The index of consumer sentiments improved in June to 42.2 compared to its level of 39.9 in May. The index has a base of 100 in the period September-December 2015. Sentiments, which measure household perceptions regarding their current and future economic well-being, are therefore about 40 per cent today of what they were nearly five years ago. The index got this bad only during the lockdown. In the past, the index was range-bound between 90 and 100 and recently averaged around 105.
The lockdown has therefore had a major negative impact on household sentiments.
The index fell 7.6 per cent in March, the month that was partially impacted by the lockdown. Sentiments fell by a massive 53 per cent in April which bore the full brunt of a strict lockdown throughout the month. The fall continued into May which saw the index shrink further by 12.8 per cent to its lowest level of 39.9.
June saw a very small improvement compared to the past deep laceration of the index. It is interesting to see just how this improvement turned out to be. It seems that the number of people who are getting worse off is reducing but the number of households who are getting better-off is also reducing. In the tug between the two, the former is winning by a whisker. That is what has improved the sentiment in June. This needs a little explanation.
The index is derived from answers to five questions. Question constructs have been simplified here for lucidity.:
The index is created by deploying net responses of each question. The net response of a question is the sum of “better” responses less sum of “worse” responses for the question.
Net responses remained negative in both May and June. But, the intensity of the net negative responses eased in June. They did so because less households reported a worsening of conditions and not because more people reported an improvement of conditions. In fact, the proportion of household reporting an improvement of conditions declined - to rock bottom levels. Yet, the index improved because lesser people said that conditions had worsened.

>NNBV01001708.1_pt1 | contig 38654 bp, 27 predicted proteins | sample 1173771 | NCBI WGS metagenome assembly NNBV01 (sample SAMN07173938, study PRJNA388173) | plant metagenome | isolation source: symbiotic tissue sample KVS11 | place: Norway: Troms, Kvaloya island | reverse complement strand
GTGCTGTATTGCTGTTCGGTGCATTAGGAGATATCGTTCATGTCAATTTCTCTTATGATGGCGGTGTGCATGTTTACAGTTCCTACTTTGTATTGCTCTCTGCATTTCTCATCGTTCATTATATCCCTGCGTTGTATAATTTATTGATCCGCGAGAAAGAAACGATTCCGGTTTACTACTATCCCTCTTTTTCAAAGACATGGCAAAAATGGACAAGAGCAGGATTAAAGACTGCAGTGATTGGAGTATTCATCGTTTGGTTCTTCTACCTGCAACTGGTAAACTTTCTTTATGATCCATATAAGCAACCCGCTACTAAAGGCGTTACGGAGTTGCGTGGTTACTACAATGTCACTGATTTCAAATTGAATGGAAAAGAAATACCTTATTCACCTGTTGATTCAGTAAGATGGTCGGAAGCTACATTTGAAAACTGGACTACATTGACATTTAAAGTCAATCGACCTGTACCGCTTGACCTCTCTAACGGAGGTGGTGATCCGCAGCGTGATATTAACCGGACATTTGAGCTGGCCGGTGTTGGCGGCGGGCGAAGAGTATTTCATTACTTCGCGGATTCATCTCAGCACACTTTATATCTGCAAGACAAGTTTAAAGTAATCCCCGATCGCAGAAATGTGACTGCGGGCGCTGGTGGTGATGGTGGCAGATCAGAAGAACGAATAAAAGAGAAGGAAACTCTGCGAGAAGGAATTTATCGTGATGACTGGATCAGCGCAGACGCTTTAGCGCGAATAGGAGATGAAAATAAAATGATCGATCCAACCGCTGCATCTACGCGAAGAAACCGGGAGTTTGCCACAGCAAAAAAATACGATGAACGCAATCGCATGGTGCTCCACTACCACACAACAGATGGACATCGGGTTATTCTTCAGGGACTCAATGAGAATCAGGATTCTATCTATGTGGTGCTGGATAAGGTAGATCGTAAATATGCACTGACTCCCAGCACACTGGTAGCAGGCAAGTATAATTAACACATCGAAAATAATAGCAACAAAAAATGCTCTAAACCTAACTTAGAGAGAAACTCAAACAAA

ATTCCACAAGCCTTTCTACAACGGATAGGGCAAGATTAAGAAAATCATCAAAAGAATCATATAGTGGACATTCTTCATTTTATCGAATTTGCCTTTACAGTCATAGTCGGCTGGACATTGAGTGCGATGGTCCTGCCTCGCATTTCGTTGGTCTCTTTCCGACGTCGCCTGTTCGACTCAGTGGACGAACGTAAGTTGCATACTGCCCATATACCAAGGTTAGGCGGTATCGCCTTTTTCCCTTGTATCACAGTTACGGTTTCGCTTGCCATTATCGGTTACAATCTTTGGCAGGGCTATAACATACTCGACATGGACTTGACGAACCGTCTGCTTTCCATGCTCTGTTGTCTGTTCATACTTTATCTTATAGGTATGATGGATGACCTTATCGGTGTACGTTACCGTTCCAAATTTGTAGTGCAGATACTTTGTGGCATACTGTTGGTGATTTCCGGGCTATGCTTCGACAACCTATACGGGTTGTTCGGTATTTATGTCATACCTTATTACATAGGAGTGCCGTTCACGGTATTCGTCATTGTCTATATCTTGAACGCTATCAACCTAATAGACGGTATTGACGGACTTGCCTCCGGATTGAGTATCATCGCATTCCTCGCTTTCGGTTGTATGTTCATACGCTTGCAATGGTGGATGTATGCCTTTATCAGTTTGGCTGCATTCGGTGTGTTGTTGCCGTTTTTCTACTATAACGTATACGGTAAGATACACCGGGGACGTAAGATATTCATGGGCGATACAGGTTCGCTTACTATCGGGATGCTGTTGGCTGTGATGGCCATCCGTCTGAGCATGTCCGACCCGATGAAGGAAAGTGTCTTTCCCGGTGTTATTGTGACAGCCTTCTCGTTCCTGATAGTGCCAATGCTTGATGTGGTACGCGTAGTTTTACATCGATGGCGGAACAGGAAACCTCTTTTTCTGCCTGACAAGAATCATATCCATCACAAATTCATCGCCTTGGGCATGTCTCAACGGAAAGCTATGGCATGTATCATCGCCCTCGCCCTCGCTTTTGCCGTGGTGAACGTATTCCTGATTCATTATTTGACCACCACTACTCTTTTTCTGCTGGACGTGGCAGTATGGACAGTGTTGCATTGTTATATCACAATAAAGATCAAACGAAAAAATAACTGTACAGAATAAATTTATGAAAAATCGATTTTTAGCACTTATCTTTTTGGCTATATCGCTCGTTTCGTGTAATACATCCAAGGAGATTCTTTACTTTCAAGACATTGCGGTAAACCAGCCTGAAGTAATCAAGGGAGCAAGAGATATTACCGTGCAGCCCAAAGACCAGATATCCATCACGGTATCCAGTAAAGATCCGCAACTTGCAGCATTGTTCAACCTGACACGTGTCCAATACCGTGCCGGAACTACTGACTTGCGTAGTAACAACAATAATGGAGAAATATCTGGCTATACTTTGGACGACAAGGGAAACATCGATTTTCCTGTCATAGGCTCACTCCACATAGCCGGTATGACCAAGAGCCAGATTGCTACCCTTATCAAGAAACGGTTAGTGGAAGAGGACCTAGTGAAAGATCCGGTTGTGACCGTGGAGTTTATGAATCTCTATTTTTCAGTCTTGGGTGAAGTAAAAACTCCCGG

The worst seems to be over but, things ain’t getting better. We describe the results for each of the five questions below.
In June, only 4.4 per cent households said that their economic well-being was better than it was a year ago. This is worse than the situation in May when 6.1 per cent households said that their conditions were better than a year ago. Of course, it has never been so bad. But, here’s the spin. While 52.8 per cent said that they were worse off than a year ago in May, a smaller proportion, 50.7 per cent said that they were worse off in June. And so, on a net basis, 46.7 per cent said that they were worse off in May, and a slightly lower, 46.3 per cent said that they were worse off in June. This contributes to making the index in June better than it was in May.
This is also the case with income that households expected in a year ahead. While the proportion of households that expect incomes to improve in a year fell quite from 7.1 per cent to 4.6 per cent, those that felt incomes would worsen declined from 52.3 per cent to 49 per cent. As a result, the net expectation of worsening incomes improved from 45.2 per cent to 44.4 per cent. This again contributed to making the index in June better than it was in May.
Broadly, the data is similar for the other three indicators as well. The proportion of households that are optimistic about the future are extremely small - between 2 and 3 per cent whereas around half the respondents believe things will go downhill over one and even five years. Yet, on a net basis, the situation was better in June than in May.
The dramatic improvement in employment in June is not reflected in household incomes. It is interesting to note that while the employment rate improved from 29.2 per cent in May to 35.9 per cent in June 2020 leading to the creation of 70 million additional jobs, the proportion of households that said in June that their incomes were higher than a year ago was only 4.4 per cent and this was lower than the 6.1 per cent who said it was higher in May.
The obvious inference from this is that the increased jobs did not help much in improving incomes. Such jobs must have come at lower wage rates or lower other incomes.
The marginal improvement in sentiments in June over May is a reflection of the fact that slightly less people feel worse off in June than the proportion of people who felt like this in May. It does not mean that more people are feeling better.